How JITB converts ActionScript to Java

One of the biggest challenges when writing a program like JITB is to convert ActionScript to Java. There are major differences between ActionScript 3.0 and Java 1.6 which JITB currently targets.

ActionScript 3.0 is a dynamically typed language with function closures. Furthermore it has native XML support, scope-changes, implicit getters and setters etc. The main issue however is to convert the set of bytecodes ahead of time to statically typed Java code. JITB does not know anything about what is going on since it compiles all the code ahead of time.

JITB and TAAS

JITB makes use of TAAS. A three address code intermediate language. TAAS has its own set of rules and typesystem that I defined for myself. Method overloading is supported for instance. And there is no concept of array access. Code like x = a[0] is converted to x = a.getIndex(0). In TAAS terms the name of a method is also not worth a penny since it is always using a reference based lookup.

What I love about TAAS is that it has a really small instruction set. Array access is just a method call like any other method call. No extra instructions added. This makes optimizations really slick and easy to develop. Since the code is statically typed you also always know which method is being called and you could construct a call graph and do whole program optimizations which is a huge bonus. Escape analysis is something that is now finally possible for me.

JITB uses a frontend that parses ActionScript bytecode and creates an AST which is then transformed and passed to a backend that creates Java bytecode. The class and package structure is stored in a tree form. Method bodies are always stored in a graph representation. The interesting problem is to convert ActionScript into TAAS since it is no direct mapping and some statements are not supported in the same way you get them form the ActionScript bytecode. Then the next interesting problem is to convert this code into Java bytecode which is also not a direct mapping.

An example for such a problem are implicit getters and setters. TAAS does not have a concept of getters and setters but understands methods. So whenever the ActionScript bytecode has a GetProperty instruction I try to figure out if this is a field or not. If it is a field I generate a TLoad instruction, if it is an implicit getter it will be converted to a TCall instruction. However if it cannot be determined since the class might be dynamic a TCall instruction will be generated which uses the special TGetProperty method and this will be resolved at runtime.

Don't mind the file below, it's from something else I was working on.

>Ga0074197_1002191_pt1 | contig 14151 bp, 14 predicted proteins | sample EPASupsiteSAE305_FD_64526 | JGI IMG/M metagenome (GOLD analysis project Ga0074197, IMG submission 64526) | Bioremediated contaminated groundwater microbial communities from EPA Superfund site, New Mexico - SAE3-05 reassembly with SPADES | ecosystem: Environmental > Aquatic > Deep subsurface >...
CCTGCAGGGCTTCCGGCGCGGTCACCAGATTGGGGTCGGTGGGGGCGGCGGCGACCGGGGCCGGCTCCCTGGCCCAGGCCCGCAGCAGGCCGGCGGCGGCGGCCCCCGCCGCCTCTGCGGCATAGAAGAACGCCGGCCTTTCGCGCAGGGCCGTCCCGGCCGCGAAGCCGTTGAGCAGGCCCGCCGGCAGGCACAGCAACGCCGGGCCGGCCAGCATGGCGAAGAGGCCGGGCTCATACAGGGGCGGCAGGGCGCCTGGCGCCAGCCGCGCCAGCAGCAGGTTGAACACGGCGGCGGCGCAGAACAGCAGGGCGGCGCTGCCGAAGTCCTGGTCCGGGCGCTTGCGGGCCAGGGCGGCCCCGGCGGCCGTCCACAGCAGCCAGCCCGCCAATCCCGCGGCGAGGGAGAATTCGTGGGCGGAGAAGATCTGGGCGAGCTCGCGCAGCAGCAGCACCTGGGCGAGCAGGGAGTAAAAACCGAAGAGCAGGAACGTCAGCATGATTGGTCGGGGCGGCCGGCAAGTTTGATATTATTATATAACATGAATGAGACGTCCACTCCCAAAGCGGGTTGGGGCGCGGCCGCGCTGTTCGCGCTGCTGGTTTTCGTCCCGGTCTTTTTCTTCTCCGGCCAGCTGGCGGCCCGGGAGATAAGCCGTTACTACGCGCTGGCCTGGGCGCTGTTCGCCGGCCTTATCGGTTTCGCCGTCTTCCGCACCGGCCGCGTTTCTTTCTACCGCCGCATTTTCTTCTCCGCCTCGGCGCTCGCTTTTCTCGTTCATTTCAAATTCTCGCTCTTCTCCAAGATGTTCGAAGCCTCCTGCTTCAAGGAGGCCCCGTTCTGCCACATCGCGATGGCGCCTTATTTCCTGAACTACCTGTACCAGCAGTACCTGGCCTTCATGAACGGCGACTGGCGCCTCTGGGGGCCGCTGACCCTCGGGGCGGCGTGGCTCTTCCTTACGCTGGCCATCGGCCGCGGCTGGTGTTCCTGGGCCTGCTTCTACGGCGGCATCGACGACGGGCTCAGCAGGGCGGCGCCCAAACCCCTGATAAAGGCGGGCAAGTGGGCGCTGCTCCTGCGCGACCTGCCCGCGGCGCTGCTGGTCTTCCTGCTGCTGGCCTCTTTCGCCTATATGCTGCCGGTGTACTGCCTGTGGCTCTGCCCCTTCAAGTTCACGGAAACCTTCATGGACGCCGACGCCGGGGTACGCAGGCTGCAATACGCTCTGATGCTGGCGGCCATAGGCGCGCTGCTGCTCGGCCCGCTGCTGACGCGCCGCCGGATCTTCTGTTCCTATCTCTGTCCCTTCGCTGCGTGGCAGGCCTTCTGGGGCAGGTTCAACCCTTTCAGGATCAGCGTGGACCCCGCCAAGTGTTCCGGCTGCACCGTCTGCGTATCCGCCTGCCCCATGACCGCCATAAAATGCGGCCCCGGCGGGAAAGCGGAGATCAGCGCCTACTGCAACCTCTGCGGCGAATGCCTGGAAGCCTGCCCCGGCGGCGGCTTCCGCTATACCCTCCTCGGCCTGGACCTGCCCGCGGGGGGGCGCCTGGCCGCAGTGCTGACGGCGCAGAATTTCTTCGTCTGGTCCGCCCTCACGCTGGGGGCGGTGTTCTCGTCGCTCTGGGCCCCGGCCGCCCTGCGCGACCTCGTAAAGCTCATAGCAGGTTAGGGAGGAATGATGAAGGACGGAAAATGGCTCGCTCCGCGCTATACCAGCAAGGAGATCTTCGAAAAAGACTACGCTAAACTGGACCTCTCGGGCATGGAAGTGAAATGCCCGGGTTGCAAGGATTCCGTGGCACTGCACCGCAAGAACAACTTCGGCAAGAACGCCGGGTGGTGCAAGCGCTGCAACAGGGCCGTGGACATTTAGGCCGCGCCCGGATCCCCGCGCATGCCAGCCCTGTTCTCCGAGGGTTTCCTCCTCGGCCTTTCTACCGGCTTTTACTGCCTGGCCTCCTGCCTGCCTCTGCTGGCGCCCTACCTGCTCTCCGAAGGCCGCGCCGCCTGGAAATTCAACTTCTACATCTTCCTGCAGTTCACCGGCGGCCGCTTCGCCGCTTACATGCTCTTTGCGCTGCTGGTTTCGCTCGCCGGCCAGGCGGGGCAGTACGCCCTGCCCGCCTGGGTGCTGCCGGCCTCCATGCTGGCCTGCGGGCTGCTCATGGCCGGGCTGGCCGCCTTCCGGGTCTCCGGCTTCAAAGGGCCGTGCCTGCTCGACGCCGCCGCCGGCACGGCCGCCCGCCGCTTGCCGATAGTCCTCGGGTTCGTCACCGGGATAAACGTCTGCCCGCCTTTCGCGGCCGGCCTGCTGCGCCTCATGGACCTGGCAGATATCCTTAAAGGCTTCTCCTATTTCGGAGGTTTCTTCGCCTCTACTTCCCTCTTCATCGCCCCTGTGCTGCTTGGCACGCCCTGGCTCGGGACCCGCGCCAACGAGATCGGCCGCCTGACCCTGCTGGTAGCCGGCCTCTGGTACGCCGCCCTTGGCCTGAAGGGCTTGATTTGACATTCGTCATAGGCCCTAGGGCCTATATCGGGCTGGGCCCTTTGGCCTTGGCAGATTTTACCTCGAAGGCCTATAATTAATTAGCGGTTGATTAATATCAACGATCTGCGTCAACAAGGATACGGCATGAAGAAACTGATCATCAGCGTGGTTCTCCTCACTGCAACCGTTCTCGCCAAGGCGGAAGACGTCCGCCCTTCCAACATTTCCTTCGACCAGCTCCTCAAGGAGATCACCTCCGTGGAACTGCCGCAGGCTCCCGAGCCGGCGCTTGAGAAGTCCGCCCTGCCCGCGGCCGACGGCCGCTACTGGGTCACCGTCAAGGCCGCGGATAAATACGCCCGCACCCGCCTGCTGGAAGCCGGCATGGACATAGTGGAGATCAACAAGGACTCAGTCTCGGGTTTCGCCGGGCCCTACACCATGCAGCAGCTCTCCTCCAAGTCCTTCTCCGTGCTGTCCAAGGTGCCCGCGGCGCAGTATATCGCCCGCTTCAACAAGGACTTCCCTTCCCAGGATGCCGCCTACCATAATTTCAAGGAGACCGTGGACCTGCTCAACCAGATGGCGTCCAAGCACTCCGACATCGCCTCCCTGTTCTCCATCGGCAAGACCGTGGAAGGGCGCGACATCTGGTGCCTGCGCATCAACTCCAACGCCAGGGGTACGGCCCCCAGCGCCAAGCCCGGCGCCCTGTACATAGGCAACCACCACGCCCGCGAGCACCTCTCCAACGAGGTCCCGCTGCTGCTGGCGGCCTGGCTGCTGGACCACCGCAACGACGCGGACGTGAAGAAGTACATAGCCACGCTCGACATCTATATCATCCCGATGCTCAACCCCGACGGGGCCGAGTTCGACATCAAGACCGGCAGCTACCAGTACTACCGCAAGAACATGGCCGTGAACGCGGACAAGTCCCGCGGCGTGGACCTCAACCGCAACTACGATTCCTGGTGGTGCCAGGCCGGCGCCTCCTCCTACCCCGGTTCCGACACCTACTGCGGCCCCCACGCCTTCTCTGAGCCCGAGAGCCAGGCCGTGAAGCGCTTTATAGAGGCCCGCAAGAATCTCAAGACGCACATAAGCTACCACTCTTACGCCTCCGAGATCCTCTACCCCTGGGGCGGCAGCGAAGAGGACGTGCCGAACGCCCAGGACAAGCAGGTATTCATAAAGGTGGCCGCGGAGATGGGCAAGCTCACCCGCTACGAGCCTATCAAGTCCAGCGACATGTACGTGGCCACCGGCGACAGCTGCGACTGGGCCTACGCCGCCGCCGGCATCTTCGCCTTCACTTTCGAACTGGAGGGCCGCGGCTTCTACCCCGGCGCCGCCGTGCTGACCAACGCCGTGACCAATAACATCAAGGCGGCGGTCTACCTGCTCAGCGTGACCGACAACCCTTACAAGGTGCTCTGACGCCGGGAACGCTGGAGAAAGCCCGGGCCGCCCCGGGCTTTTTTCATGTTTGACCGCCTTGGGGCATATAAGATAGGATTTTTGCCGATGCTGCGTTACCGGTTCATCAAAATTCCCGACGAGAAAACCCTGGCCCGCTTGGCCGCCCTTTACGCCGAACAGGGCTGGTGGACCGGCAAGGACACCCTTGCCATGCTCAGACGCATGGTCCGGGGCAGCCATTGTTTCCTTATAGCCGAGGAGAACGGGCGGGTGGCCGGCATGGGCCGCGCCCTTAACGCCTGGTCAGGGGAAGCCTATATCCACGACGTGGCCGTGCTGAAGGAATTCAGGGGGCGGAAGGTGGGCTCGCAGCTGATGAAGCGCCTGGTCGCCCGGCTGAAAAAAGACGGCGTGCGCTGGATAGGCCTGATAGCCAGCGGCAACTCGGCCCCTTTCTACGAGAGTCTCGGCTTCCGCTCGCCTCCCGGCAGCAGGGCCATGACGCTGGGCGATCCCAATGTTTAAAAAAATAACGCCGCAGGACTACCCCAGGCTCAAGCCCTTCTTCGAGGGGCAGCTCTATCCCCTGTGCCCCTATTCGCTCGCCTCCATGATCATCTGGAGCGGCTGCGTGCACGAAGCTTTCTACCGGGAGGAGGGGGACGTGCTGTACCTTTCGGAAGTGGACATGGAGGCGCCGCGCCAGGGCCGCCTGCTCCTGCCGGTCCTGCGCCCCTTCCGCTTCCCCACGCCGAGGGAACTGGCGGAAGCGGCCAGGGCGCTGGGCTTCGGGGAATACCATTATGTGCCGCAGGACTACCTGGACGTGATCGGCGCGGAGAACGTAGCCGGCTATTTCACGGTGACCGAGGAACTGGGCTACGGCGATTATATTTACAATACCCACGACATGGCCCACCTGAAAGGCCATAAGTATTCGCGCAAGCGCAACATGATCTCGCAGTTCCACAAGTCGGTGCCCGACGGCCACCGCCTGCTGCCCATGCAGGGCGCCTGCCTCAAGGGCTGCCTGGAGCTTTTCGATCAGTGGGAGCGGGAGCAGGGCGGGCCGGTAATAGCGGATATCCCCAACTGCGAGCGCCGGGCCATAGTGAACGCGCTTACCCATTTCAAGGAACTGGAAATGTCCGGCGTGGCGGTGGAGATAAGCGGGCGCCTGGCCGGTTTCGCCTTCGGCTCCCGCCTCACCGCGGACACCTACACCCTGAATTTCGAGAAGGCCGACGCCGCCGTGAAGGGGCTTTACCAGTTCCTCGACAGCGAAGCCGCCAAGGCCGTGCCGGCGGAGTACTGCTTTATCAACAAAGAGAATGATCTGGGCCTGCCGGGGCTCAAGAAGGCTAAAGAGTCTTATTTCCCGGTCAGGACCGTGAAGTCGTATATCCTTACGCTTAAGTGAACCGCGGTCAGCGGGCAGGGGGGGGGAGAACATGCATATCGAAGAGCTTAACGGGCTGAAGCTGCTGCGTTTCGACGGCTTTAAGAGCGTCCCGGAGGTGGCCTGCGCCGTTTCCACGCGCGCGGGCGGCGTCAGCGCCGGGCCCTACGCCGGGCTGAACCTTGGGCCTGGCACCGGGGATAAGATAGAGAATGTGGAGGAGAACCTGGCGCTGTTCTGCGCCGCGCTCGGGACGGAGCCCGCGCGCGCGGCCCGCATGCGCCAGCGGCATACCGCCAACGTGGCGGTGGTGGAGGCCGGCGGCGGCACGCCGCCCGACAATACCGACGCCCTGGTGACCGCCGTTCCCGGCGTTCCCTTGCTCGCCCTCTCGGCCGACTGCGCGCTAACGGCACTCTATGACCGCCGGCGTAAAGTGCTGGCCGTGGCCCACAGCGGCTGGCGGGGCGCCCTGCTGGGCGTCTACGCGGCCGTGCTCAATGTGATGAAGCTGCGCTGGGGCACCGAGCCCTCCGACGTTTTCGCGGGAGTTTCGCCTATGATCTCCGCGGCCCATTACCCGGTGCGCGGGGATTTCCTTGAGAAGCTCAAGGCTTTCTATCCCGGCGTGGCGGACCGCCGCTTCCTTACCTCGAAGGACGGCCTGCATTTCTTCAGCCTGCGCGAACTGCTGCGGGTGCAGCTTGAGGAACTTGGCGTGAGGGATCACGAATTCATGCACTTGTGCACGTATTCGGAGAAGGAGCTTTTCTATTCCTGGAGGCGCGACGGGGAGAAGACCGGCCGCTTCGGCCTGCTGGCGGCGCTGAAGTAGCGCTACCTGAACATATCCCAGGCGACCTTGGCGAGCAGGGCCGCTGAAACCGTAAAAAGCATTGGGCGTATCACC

When converting to Java a TLoad can be easily translated to a GETFIELD operation. When it is a TCall I first lookup whether or not it is a special native function. If it is a special function like TGetProperty I insert Java code like object.JITB$getProperty(name). If it is a normal function I simply insert an invoke operation.

Closures for Java

Java 1.6 does not support closures. This means Java does not understand the concept of a reference to a function. Code like addEventListener(Event.ENTER_FRAME, onEnterFrame) is not possible with Java since onEnterFrame is a reference to the onEnterFrame function which is defined somewhere else in your code.

I took the idea from Scala and how they support closures in the JVM. Basically when code like addEventListener(Event.ENTER_FRAME, onEnterFrame) occurrs it will be translated to the TAAS instruction TCall(TReg(0), TaasMethod(addEventListener, ...), List(TString("enterFrame"), TClosure(TaasMethod(onEnterFrame, ...))), None). This basically means that the method addEventListener is called on the object in register zero with two arguments of which one a closure and it has no result which is indicated by None.

This instruction is expanded to the following Java code. Please remember that it is always Java bytecode. I think it is just easier to understand if I write the corresponding Java code here.

this.addEventListener("enterFrame", new Function1() {
  override Object call(Event arg) { callVoid(arg); return null; }
  override void callVoid(Event arg) { onEnterFrame(arg); }
});

Function1 represents a function of arity one. The AVM can call any method as either void or with an expected result. If the method has a result and you call it via CallPropVoid the resulting object is ignored. If however you have a method that does not have a result and you call it via CallProperty the null object will be pushed on the stack.

The Java code in EventDispatcher which would call closures basically now only looks like this:

void dispatchEvent(Event event) {
  for(Function1 listener : listenersFor(event.type)) 
    listener.call(event)
}

Dynamic code in Java